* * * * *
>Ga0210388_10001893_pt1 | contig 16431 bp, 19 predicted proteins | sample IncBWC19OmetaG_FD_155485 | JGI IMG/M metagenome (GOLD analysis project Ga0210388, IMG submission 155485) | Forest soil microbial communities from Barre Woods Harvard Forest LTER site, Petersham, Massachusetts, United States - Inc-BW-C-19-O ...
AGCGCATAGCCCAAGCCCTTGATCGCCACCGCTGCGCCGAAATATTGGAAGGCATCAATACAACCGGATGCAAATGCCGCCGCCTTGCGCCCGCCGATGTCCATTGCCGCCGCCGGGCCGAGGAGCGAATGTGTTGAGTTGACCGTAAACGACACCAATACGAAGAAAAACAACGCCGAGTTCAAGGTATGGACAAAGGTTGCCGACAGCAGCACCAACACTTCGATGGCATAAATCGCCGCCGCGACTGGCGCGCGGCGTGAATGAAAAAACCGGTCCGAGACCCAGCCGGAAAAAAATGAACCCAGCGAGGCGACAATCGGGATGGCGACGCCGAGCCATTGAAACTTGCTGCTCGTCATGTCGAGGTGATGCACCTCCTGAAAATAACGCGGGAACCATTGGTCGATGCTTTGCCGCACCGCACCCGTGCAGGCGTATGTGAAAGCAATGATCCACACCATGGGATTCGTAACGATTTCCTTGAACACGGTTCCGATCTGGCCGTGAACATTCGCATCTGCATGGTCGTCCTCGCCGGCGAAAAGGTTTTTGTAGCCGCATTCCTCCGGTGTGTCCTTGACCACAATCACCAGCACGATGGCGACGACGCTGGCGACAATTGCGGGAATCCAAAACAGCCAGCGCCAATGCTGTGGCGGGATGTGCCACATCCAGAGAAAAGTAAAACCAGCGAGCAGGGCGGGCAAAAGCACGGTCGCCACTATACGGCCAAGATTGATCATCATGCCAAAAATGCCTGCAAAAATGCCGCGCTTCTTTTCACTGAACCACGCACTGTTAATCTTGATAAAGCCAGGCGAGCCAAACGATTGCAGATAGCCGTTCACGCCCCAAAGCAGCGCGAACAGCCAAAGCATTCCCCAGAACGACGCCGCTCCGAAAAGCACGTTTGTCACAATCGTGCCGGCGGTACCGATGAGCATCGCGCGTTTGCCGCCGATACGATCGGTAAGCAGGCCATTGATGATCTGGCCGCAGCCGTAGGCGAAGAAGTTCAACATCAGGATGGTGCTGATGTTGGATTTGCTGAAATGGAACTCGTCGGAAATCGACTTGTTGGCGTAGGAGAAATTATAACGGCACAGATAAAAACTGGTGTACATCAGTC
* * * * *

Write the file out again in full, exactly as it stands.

>Ga0210388_10001893_pt1 | contig 16431 bp, 19 predicted proteins | sample IncBWC19OmetaG_FD_155485 | JGI IMG/M metagenome (GOLD analysis project Ga0210388, IMG submission 155485) | Forest soil microbial communities from Barre Woods Harvard Forest LTER site, Petersham, Massachusetts, United States - Inc-BW-C-19-O ...
AGCGCATAGCCCAAGCCCTTGATCGCCACCGCTGCGCCGAAATATTGGAAGGCATCAATACAACCGGATGCAAATGCCGCCGCCTTGCGCCCGCCGATGTCCATTGCCGCCGCCGGGCCGAGGAGCGAATGTGTTGAGTTGACCGTAAACGACACCAATACGAAGAAAAACAACGCCGAGTTCAAGGTATGGACAAAGGTTGCCGACAGCAGCACCAACACTTCGATGGCATAAATCGCCGCCGCGACTGGCGCGCGGCGTGAATGAAAAAACCGGTCCGAGACCCAGCCGGAAAAAAATGAACCCAGCGAGGCGACAATCGGGATGGCGACGCCGAGCCATTGAAACTTGCTGCTCGTCATGTCGAGGTGATGCACCTCCTGAAAATAACGCGGGAACCATTGGTCGATGCTTTGCCGCACCGCACCCGTGCAGGCGTATGTGAAAGCAATGATCCACACCATGGGATTCGTAACGATTTCCTTGAACACGGTTCCGATCTGGCCGTGAACATTCGCATCTGCATGGTCGTCCTCGCCGGCGAAAAGGTTTTTGTAGCCGCATTCCTCCGGTGTGTCCTTGACCACAATCACCAGCACGATGGCGACGACGCTGGCGACAATTGCGGGAATCCAAAACAGCCAGCGCCAATGCTGTGGCGGGATGTGCCACATCCAGAGAAAAGTAAAACCAGCGAGCAGGGCGGGCAAAAGCACGGTCGCCACTATACGGCCAAGATTGATCATCATGCCAAAAATGCCTGCAAAAATGCCGCGCTTCTTTTCACTGAACCACGCACTGTTAATCTTGATAAAGCCAGGCGAGCCAAACGATTGCAGATAGCCGTTCACGCCCCAAAGCAGCGCGAACAGCCAAAGCATTCCCCAGAACGACGCCGCTCCGAAAAGCACGTTTGTCACAATCGTGCCGGCGGTACCGATGAGCATCGCGCGTTTGCCGCCGATACGATCGGTAAGCAGGCCATTGATGATCTGGCCGCAGCCGTAGGCGAAGAAGTTCAACATCAGGATGGTGCTGATGTTGGATTTGCTGAAATGGAACTCGTCGGAAATCGACTTGTTGGCGTAGGAGAAATTATAACGGCACAGATAAAAACTGGTGTACATCAGTC